by Charles R. Swindoll
One of the occupational hazards of being a leader is receiving criticism (not all of it constructive, by the way). In fact, I firmly believe that the leader who does anything that is different or worthwhile or visionary can count on criticism. In this regard, I appreciate the remarks made by Theodore Roosevelt:
It is not the critic who counts; not the man who points out how the strong man stumbled or where the doer of deeds could have done them better. The credit belongs to the man who is actually in the arena; whose face is marred by dust and sweat and blood; who strives valiantly; who errs, and comes short again and again, because there is no effort without error and shortcoming; who does actually try to do the deed; who knows the great enthusiasm, the great devotion and spends himself in a worthy cause; who, at the worst, if he fails, at least fails while daring greatly.
Far better is it to dare mighty things, to win glorious triumphs even though checkered by failure, than to rank with those poor spirits who neither enjoy nor suffer much because they live in the gray twilight that knows neither victory nor defeat.
To those words I add a resounding AMEN and add the following advice: A sense of humor is of paramount importance to the leader. Many of God's servants are simply too serious! They must have the ability to laugh at themselves.
Equally important, of course, is the ability to sift from any criticism that which is true, that which is fact. We are foolish if we respond angrily to every criticism. Who knows, God may be using those very words to teach us some essential lessons, painful though they may be.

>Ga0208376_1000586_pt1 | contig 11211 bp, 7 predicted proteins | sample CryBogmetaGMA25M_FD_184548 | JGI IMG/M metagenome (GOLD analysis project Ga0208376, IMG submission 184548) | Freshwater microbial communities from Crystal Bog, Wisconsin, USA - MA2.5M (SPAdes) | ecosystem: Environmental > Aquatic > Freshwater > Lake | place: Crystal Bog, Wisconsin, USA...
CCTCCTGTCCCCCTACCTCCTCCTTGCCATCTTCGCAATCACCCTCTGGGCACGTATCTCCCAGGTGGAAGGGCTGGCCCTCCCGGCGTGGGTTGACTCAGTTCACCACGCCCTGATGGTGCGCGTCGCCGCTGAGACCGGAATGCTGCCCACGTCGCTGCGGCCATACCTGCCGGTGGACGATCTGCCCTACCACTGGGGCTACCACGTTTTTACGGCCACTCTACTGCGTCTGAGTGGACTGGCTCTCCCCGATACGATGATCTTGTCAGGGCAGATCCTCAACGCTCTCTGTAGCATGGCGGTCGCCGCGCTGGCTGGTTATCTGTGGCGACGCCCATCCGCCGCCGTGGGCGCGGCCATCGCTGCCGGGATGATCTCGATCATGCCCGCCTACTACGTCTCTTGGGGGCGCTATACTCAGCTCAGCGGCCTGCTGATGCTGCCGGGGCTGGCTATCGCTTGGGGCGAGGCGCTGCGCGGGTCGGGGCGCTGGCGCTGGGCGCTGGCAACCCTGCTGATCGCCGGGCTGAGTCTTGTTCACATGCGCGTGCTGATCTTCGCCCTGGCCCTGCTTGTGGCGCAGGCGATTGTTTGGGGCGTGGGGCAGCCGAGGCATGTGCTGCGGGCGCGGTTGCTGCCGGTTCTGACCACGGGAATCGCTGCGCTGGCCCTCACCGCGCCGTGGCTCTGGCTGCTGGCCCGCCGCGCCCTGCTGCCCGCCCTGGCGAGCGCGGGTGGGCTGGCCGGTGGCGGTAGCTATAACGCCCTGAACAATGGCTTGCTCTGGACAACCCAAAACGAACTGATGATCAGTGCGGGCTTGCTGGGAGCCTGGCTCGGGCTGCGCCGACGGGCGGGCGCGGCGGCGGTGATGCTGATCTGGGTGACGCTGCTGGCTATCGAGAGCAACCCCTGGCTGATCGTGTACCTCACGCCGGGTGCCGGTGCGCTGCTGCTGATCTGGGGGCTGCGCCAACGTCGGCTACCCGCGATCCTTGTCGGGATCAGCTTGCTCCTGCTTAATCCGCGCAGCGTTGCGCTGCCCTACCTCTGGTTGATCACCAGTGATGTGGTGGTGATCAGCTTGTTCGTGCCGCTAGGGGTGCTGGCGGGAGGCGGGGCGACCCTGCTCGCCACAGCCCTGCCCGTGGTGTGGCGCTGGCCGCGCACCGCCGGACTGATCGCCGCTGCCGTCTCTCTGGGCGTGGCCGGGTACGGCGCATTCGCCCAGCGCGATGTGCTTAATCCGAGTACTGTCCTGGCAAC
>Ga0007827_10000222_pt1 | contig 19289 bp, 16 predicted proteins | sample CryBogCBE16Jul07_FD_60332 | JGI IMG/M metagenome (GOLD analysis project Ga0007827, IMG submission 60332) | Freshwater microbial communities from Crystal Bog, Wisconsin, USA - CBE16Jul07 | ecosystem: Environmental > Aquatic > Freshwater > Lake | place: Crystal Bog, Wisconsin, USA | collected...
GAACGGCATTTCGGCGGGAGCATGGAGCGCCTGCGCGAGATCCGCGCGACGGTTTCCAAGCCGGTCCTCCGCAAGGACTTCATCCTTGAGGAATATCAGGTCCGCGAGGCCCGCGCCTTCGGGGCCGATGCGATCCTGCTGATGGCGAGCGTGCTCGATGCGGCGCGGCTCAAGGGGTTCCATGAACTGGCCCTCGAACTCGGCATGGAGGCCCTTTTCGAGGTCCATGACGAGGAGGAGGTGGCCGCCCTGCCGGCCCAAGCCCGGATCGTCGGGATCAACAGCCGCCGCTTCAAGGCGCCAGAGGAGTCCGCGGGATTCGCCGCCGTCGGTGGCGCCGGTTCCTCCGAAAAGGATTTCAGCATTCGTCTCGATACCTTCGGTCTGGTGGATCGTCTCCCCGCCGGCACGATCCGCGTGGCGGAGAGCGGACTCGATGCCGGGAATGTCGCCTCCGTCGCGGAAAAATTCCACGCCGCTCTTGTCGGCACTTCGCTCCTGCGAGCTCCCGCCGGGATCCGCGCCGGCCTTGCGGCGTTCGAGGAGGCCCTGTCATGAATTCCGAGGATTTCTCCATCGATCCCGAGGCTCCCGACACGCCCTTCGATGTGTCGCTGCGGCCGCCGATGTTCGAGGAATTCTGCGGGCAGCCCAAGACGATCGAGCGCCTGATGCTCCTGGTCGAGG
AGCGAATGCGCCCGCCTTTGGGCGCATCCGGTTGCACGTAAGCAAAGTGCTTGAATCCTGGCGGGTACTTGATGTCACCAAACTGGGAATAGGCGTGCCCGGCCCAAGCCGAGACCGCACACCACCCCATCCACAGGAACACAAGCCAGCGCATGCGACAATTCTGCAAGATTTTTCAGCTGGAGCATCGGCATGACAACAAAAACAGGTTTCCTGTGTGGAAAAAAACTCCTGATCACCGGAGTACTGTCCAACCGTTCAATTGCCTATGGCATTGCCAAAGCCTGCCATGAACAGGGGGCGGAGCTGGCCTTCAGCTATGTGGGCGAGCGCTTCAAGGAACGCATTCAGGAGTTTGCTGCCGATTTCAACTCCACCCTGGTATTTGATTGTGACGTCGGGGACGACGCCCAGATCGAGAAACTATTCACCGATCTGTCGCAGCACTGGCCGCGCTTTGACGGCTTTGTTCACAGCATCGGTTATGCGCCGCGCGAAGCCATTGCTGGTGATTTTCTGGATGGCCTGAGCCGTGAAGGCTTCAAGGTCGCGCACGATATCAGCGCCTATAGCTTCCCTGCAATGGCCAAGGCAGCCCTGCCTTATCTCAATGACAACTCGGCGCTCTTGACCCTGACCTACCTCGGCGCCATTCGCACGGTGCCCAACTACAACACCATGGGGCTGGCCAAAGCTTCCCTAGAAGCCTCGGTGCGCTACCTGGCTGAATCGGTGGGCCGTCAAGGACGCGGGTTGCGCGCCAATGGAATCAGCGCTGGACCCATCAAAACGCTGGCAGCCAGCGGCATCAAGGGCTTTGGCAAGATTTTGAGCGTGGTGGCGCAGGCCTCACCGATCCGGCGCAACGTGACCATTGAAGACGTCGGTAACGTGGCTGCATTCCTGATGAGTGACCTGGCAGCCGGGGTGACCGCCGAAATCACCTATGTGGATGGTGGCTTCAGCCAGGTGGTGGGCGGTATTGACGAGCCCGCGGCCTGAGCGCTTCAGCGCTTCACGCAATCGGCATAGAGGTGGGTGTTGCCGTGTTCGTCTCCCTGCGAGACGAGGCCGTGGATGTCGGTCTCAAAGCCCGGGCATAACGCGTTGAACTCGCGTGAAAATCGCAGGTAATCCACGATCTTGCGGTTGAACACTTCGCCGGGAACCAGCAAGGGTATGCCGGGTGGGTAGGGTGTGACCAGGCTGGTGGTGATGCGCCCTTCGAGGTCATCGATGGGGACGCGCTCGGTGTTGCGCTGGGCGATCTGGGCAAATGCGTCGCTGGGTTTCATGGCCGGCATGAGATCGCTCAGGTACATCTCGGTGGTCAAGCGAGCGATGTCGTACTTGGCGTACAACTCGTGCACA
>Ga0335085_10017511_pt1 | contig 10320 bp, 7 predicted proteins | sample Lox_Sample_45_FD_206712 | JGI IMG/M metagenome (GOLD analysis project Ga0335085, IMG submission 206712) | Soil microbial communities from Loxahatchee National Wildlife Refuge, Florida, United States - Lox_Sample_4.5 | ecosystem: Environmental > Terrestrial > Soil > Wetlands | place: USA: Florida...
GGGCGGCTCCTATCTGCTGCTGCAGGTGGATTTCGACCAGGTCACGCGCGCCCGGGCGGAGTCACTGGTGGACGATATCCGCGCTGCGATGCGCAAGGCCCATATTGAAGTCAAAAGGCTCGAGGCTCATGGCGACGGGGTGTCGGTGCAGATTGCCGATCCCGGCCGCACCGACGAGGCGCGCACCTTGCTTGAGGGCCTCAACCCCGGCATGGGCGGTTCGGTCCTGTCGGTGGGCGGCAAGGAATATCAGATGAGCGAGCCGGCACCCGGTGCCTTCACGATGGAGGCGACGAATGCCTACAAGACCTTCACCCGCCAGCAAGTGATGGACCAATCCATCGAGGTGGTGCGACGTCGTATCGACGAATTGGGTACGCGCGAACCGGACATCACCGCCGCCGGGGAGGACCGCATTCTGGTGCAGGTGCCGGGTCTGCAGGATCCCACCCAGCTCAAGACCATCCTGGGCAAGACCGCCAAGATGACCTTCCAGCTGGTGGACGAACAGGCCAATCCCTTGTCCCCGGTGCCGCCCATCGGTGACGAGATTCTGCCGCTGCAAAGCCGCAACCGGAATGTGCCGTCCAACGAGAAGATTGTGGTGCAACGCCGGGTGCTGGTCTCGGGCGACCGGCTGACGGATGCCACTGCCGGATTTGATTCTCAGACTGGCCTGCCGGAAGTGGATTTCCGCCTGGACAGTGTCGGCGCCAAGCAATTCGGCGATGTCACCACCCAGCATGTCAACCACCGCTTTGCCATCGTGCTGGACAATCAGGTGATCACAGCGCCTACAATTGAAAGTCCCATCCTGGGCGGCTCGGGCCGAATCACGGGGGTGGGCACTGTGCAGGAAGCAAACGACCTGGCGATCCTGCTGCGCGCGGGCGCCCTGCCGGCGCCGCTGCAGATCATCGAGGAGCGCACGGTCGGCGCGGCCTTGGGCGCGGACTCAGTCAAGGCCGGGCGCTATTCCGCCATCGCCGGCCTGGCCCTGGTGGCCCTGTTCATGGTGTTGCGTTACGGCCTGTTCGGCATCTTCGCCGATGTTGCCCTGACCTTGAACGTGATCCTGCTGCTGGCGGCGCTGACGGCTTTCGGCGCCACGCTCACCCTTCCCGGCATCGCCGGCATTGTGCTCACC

Isn't this what Proverbs 27:5–6 is saying? "Better is open rebuke than love that is concealed. Faithful are the wounds of a friend, but deceitful are the kisses of an enemy."
And let me call to your attention the word "friend" in these verses. Friendship is not threatened by honest criticism. It is strengthened.
Leaders are not the only ones who receive criticism, of course. We all do. So just remember: When you are criticized by someone who hardly knows you, filter out what is fact . . . and ignore the rest!
Read today's Scripture passage and notice how Nehemiah handled criticism. He kept his cool, he considered the source, he refused to get discouraged, he went to God in prayer, and he kept building the wall!
Friendship is not threatened by honest criticism. It is strengthened. —Chuck Swindoll Tweet This
Excerpted from Day by Day with Charles Swindoll, Copyright © 2000 by Charles R. Swindoll, Inc. (Thomas Nelson Publishers). All rights reserved worldwide. Used by permission.
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Used with permission. All rights reserved.